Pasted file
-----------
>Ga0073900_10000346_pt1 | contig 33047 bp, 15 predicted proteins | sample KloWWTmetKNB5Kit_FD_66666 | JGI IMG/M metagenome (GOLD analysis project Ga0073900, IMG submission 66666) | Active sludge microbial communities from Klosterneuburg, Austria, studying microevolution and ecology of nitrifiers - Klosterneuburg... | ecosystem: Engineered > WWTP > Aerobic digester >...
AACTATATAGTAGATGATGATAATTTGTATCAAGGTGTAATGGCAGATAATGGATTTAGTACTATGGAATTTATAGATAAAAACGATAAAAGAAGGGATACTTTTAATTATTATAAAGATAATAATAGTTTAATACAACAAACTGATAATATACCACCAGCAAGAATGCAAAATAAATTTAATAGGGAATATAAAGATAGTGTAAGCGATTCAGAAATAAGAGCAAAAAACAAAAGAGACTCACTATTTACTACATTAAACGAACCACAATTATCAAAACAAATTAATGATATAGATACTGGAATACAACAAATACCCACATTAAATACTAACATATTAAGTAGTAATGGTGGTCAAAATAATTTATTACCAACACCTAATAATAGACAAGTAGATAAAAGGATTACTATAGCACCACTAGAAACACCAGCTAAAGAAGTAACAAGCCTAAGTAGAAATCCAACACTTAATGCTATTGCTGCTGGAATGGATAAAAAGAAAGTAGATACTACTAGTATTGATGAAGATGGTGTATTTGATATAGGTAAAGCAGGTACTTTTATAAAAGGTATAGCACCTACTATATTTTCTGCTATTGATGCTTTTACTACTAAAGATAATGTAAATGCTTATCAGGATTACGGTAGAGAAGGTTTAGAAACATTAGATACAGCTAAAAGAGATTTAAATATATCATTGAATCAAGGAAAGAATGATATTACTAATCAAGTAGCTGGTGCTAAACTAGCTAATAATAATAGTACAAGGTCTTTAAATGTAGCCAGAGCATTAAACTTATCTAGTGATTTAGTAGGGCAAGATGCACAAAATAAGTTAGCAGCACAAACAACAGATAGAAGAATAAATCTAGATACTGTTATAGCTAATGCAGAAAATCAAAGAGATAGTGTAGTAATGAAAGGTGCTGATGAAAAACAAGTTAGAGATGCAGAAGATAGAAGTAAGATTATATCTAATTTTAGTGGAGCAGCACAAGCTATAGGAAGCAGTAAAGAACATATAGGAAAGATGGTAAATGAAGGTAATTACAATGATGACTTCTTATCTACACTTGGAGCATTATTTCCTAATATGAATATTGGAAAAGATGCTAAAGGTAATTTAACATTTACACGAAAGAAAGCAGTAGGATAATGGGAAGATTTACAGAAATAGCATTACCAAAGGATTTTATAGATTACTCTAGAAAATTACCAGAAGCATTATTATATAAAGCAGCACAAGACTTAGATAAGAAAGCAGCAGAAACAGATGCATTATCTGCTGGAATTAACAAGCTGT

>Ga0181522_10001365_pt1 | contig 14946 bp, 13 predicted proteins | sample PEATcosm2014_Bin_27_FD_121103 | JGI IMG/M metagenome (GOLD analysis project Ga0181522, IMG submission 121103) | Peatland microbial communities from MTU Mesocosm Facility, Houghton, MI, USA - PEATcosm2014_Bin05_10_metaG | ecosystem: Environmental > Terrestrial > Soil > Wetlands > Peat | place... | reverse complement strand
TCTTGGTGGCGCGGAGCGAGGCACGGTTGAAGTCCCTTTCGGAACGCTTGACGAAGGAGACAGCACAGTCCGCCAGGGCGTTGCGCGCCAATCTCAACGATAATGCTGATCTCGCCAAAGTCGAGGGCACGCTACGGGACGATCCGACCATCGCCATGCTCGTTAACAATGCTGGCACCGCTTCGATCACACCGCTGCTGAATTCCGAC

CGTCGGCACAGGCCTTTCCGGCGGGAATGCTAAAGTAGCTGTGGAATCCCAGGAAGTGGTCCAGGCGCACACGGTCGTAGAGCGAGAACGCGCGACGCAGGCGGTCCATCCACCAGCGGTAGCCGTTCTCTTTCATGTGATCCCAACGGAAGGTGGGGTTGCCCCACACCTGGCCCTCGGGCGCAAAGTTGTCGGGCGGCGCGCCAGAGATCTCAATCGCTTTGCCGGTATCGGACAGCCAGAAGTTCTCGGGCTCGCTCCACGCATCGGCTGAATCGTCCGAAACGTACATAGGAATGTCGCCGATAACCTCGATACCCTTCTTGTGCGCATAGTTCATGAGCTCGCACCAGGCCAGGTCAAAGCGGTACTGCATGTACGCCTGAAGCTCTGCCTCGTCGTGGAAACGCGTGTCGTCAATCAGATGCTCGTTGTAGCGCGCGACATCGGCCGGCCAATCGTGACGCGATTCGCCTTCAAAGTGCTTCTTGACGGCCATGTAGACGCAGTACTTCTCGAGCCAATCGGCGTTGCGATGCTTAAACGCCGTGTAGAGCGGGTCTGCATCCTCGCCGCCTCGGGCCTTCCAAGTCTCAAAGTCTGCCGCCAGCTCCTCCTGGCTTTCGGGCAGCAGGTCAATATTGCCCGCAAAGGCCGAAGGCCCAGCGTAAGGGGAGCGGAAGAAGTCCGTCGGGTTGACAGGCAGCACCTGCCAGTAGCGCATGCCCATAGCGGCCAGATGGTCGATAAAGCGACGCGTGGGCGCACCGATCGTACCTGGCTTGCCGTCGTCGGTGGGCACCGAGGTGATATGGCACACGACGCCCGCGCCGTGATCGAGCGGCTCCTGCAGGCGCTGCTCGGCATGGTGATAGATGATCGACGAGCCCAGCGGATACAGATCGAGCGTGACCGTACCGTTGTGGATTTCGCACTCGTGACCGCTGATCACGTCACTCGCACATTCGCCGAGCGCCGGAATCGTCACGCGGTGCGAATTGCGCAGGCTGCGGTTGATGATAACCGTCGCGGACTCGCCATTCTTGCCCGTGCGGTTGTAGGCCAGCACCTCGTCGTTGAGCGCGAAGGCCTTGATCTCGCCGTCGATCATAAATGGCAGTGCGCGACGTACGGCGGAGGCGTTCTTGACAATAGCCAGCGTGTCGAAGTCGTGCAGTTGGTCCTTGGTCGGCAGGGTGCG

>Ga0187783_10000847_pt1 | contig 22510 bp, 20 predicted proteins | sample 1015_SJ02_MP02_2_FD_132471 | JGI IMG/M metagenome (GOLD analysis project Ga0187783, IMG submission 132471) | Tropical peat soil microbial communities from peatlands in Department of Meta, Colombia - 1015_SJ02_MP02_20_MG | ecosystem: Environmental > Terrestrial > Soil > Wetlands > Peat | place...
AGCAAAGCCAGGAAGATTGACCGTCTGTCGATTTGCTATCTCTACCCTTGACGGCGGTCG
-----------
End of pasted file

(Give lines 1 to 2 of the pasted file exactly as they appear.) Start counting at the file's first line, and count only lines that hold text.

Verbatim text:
>Ga0073900_10000346_pt1 | contig 33047 bp, 15 predicted proteins | sample KloWWTmetKNB5Kit_FD_66666 | JGI IMG/M metagenome (GOLD analysis project Ga0073900, IMG submission 66666) | Active sludge microbial communities from Klosterneuburg, Austria, studying microevolution and ecology of nitrifiers - Klosterneuburg... | ecosystem: Engineered > WWTP > Aerobic digester >...
AACTATATAGTAGATGATGATAATTTGTATCAAGGTGTAATGGCAGATAATGGATTTAGTACTATGGAATTTATAGATAAAAACGATAAAAGAAGGGATACTTTTAATTATTATAAAGATAATAATAGTTTAATACAACAAACTGATAATATACCACCAGCAAGAATGCAAAATAAATTTAATAGGGAATATAAAGATAGTGTAAGCGATTCAGAAATAAGAGCAAAAAACAAAAGAGACTCACTATTTACTACATTAAACGAACCACAATTATCAAAACAAATTAATGATATAGATACTGGAATACAACAAATACCCACATTAAATACTAACATATTAAGTAGTAATGGTGGTCAAAATAATTTATTACCAACACCTAATAATAGACAAGTAGATAAAAGGATTACTATAGCACCACTAGAAACACCAGCTAAAGAAGTAACAAGCCTAAGTAGAAATCCAACACTTAATGCTATTGCTGCTGGAATGGATAAAAAGAAAGTAGATACTACTAGTATTGATGAAGATGGTGTATTTGATATAGGTAAAGCAGGTACTTTTATAAAAGGTATAGCACCTACTATATTTTCTGCTATTGATGCTTTTACTACTAAAGATAATGTAAATGCTTATCAGGATTACGGTAGAGAAGGTTTAGAAACATTAGATACAGCTAAAAGAGATTTAAATATATCATTGAATCAAGGAAAGAATGATATTACTAATCAAGTAGCTGGTGCTAAACTAGCTAATAATAATAGTACAAGGTCTTTAAATGTAGCCAGAGCATTAAACTTATCTAGTGATTTAGTAGGGCAAGATGCACAAAATAAGTTAGCAGCACAAACAACAGATAGAAGAATAAATCTAGATACTGTTATAGCTAATGCAGAAAATCAAAGAGATAGTGTAGTAATGAAAGGTGCTGATGAAAAACAAGTTAGAGATGCAGAAGATAGAAGTAAGATTATATCTAATTTTAGTGGAGCAGCACAAGCTATAGGAAGCAGTAAAGAACATATAGGAAAGATGGTAAATGAAGGTAATTACAATGATGACTTCTTATCTACACTTGGAGCATTATTTCCTAATATGAATATTGGAAAAGATGCTAAAGGTAATTTAACATTTACACGAAAGAAAGCAGTAGGATAATGGGAAGATTTACAGAAATAGCATTACCAAAGGATTTTATAGATTACTCTAGAAAATTACCAGAAGCATTATTATATAAAGCAGCACAAGACTTAGATAAGAAAGCAGCAGAAACAGATGCATTATCTGCTGGAATTAACAAGCTGT